Curry, at press time, was averaging over 22 points, eight assists, and two steals per game. He ranked in the league’s top 10 in scoring, and in the top five in assists, three-pointers made, free-throw percentage, and Player Efficiency Rating. He was leading the league in steals.
The numbers are there. The victories are there. But for Curry, his MVP candidacy didn’t become realistic until his story and his star power caught up to his stats and success.
The narrative for Curry is that 2014-15 is the year he made the leap from “rising star” to certified mainstream superstar.
A few weeks ago, voting for the NBA All-Star Game closed with Curry as the No. 1 vote-getter. Having received more than 1.5 million votes, Curry proved more popular than perennial leaders LeBron, Durant, Kobe Bryant, and Dwight Howard.
While the Warriors used to be a young squad with down-the-road championship aspirations, now they’re a legit title contender. They went from the best-kept secret on League Pass to a national TV regular, and Curry is at the forefront of that movement.
Curry is the better half of a backcourt – alongside Klay Thompson – that has the catchy (and marketable) “Splash Brothers” nickname. Curry is in heavy rotation in commercials for brands like State Farm, Degree, Muscle Milk, and ESPN. His signature sneaker, the Under Armour Curry One, is scheduled for release at Champs Sports this Friday, just in time for the All-Star Game.
Depending on the day or who you ask, Curry is either the NBA’s best shooter, its best ball-handler, or both. He is considered one of the league’s best clutch performers. Dating back to last season – which is, remember, crucial in this season’s MVP campaign – Curry has an impressive collection of game-winners and big shots on big stages.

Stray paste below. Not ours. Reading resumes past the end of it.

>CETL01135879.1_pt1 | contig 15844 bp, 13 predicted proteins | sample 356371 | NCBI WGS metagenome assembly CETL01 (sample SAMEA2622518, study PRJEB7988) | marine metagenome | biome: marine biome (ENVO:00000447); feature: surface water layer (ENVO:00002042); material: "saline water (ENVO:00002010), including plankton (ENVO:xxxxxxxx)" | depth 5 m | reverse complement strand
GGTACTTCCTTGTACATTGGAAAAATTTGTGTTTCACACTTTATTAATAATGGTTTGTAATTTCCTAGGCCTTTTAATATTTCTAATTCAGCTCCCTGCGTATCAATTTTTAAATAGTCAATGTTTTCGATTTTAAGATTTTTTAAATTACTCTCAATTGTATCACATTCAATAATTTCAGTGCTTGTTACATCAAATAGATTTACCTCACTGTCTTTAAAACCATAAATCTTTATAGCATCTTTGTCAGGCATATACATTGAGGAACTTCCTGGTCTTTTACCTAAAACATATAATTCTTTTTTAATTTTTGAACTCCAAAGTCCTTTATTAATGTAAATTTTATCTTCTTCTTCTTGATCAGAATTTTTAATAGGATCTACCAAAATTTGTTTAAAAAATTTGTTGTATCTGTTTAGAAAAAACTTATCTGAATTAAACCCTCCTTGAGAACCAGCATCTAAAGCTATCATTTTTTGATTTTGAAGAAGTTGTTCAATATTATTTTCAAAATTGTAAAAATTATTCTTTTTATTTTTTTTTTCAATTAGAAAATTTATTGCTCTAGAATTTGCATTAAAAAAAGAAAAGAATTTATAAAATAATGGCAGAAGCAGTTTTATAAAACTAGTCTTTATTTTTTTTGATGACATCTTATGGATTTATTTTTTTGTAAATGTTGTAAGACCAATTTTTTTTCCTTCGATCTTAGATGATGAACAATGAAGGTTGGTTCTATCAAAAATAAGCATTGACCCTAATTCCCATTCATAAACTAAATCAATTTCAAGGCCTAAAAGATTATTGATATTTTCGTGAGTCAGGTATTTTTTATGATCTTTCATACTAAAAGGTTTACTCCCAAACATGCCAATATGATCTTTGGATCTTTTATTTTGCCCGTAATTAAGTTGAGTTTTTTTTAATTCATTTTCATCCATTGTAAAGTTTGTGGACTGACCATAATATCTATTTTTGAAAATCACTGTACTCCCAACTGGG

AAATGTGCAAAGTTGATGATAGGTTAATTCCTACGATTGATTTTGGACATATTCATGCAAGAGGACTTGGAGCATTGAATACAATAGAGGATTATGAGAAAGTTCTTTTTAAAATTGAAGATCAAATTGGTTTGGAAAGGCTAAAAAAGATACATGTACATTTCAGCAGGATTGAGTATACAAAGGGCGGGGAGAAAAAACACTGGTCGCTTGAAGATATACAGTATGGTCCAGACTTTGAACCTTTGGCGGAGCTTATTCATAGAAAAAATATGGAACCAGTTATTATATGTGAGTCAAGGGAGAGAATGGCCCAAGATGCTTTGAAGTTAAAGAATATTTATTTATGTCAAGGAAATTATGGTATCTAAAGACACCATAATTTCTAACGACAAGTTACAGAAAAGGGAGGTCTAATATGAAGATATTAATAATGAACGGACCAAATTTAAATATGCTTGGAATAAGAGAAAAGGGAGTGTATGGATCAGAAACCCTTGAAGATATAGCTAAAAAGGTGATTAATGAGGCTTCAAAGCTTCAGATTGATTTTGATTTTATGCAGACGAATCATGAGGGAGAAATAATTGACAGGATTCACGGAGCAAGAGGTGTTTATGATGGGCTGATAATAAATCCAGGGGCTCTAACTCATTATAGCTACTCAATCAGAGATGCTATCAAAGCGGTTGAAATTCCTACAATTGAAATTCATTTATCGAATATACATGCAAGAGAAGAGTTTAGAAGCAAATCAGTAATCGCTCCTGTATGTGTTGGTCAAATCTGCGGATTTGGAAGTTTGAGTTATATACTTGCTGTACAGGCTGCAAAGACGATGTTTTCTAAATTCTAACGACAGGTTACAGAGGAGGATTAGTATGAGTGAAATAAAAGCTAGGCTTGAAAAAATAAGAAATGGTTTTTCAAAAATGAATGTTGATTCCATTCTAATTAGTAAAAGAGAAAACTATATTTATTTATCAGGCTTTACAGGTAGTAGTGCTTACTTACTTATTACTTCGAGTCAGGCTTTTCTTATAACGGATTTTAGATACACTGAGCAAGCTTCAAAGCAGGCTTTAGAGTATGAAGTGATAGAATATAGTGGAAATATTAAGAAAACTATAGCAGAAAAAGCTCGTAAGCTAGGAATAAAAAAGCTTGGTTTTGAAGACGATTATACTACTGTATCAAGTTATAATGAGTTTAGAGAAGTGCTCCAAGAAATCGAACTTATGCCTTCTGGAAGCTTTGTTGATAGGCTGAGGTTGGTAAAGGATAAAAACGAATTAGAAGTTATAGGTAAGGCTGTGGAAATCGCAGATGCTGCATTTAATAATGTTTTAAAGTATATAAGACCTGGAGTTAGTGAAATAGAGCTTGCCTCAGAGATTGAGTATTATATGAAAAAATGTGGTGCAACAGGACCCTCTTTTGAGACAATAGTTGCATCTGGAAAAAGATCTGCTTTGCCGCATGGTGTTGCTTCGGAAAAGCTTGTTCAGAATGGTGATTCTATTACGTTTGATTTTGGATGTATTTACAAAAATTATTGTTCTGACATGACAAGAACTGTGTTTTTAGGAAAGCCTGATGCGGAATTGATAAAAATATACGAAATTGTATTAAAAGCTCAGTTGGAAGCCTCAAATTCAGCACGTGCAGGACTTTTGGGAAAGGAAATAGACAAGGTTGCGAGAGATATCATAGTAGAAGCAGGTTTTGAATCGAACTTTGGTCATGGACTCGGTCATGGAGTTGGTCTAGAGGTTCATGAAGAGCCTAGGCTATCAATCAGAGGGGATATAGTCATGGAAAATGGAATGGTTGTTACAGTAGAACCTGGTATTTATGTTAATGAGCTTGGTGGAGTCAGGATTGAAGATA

A colleague of mine, a very knowledgeable basketball writer, recently decided his top three MVP candidates for 2014-15 are Curry, Teague, and Lillard. On the surface, it’s a trio with similar stories: Dynamic point guards, underrated and somewhat overlooked when they entered the league, now settling into the beginning of their respective primes and leading fresh contenders ready to take down the establishment.
But of the three, Curry is the only one with a real chance at MVP. Teague has been amazing, but his star power isn’t there yet; only household names win MVP. Lillard has star power – he is piling up endorsement deals like he’s piling up game-winners – but there’s not much different about his story this season than last season. (And Lillard will likely split MVP votes with teammate LaMarcus Aldridge.)
Everything about Curry this season exudes MVP readiness. Talent-wise, he may not be much better than he was last season, when he finished sixth in MVP voting. Story-wise, this season has a different feel.
Basketball’s kingmakers are ready to give Curry his first MVP. The public is ready to see him crowned MVP. And most importantly, Curry is ready to claim MVP.